Healthcare workers who come into direct contact with patients who are infected with the pandemic H1N1 influenza virus or who may be infected should wear N95 respirator masks and not regular surgical masks, a special panel of the Institute of Medicine reported today. Surgical masks are loose fitting and porous and provide little protection against particles as small as viruses, according to the few trials that have been carried out. N95 masks are similar in appearance to surgical masks, but are designed to form a tight seal against the wearer's skin. If fitted and worn properly, the masks block out at least 95% of virus particles, the panel found.
"Based on what we currently know about influenza, well-fitted N95 respirators offer healthcare workers the best protection against inhalation of viral particles," said Dr. Kenneth I. Shine of the University of Texas, who chaired the IOM panel. The panel did not, however, consider the cost or logistics of supplying the masks in their analysis.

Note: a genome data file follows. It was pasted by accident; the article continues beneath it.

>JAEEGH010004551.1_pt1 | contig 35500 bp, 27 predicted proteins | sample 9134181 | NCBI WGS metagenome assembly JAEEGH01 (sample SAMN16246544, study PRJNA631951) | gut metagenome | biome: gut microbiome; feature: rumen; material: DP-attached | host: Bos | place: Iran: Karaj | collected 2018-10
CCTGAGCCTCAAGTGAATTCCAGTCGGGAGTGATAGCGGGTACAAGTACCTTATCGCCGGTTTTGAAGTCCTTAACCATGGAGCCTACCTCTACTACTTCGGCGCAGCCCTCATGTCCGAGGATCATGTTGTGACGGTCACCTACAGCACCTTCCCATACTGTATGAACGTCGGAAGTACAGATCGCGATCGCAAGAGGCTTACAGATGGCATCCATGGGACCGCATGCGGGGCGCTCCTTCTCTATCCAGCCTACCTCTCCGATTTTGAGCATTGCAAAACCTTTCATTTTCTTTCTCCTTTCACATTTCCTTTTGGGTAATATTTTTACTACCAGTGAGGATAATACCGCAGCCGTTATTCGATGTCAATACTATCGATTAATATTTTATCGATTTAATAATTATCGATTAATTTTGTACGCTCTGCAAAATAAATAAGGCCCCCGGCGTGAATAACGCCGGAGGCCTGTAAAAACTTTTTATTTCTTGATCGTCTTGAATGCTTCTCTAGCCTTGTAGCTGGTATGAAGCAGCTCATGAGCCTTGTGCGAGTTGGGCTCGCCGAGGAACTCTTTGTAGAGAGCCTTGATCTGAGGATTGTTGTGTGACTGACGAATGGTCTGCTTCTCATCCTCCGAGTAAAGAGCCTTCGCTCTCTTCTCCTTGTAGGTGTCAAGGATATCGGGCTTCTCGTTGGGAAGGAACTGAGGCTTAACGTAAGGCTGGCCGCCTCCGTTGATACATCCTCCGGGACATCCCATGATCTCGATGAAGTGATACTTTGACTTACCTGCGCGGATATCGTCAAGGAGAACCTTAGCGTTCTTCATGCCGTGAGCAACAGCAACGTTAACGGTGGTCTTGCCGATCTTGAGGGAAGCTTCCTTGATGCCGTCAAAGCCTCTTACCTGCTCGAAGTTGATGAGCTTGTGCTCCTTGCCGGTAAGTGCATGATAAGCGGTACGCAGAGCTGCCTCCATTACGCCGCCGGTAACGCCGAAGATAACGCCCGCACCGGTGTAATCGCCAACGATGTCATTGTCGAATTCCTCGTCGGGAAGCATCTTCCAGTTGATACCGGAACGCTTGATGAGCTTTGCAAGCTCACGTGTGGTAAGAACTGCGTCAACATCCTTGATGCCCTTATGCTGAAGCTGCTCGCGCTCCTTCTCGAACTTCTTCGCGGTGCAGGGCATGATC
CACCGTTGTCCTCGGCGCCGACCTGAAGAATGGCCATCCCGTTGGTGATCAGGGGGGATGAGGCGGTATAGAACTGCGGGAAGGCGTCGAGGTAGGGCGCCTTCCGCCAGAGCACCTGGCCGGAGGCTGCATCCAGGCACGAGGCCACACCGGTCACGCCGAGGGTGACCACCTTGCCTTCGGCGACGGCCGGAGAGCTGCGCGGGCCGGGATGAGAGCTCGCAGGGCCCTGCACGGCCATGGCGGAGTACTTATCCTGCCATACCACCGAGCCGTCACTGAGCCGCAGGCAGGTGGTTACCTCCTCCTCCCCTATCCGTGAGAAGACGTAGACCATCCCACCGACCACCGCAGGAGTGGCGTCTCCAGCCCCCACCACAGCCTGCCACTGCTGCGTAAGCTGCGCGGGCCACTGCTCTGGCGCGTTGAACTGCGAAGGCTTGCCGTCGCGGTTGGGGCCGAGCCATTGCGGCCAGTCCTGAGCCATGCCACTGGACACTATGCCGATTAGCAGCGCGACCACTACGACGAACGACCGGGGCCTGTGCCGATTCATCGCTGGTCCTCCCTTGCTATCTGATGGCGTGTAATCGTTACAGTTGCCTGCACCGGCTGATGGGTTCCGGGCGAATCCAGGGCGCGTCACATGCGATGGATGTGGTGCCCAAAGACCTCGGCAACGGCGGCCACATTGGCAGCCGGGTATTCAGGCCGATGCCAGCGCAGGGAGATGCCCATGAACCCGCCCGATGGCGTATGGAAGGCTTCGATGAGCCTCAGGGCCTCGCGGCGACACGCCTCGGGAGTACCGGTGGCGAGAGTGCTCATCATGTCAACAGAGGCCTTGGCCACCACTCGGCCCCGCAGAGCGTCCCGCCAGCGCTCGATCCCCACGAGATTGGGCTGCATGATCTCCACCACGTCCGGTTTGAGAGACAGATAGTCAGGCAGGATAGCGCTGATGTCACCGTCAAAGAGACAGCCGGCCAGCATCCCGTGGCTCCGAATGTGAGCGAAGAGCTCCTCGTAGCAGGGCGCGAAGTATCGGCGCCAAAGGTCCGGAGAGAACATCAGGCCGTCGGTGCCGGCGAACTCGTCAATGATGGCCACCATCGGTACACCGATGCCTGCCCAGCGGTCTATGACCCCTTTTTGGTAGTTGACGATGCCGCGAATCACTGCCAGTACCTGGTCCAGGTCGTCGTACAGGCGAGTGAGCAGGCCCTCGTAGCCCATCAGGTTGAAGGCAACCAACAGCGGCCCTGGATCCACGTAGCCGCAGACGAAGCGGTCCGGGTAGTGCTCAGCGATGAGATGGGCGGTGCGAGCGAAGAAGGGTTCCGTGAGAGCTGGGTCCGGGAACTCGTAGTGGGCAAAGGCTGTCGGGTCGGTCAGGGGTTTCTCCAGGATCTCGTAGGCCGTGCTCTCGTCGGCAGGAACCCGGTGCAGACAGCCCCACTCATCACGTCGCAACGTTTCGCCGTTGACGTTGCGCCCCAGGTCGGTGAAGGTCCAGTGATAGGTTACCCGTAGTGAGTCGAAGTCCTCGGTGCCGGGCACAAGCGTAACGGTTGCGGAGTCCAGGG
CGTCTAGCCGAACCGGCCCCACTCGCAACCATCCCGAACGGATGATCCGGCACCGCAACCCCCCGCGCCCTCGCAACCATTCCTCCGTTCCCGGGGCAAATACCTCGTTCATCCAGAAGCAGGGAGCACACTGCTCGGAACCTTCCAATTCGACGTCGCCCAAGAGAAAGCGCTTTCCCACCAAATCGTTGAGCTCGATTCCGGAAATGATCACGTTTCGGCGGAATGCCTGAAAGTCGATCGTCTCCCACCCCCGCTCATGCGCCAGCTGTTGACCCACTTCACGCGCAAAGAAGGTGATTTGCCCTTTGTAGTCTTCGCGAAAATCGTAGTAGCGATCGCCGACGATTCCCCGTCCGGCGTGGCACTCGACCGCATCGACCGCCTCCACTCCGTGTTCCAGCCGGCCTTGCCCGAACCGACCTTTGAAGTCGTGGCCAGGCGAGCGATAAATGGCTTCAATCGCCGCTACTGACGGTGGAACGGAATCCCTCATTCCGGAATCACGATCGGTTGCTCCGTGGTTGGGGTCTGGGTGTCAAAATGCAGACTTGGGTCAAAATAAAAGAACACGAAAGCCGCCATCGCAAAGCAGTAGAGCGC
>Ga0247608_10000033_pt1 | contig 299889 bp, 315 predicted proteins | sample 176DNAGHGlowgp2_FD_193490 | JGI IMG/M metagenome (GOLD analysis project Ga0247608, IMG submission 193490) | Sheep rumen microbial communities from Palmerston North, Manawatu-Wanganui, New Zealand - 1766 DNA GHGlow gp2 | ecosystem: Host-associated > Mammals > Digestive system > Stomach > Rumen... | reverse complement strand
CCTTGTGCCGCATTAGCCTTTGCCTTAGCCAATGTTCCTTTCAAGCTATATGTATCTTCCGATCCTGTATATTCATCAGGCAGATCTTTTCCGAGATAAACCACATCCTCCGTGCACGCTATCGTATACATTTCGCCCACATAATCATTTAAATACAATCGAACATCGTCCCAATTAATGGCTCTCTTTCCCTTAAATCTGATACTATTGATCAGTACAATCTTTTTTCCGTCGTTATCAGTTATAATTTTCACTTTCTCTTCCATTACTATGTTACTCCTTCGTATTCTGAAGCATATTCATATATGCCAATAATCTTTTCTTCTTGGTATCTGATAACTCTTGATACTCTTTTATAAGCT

Critics, however, argued that the masks are expensive--more than $1 apiece--and hot and uncomfortable to wear for any length of time. Fitting the masks properly takes time and can be difficult when switching from one brand to another -- as might occur, for example, when an institution's supplies run low and it is forced to draw from the government's respirator stockpile.
Dr. Thomas R. Frieden, director of the Centers for Disease Control and Prevention, said today that the agency had just received the IOM report and would review it carefully. But the report affirms guidance CDC is already offering to healthcare providers and is unlikely to produce any changes.
-- Thomas H. Maugh II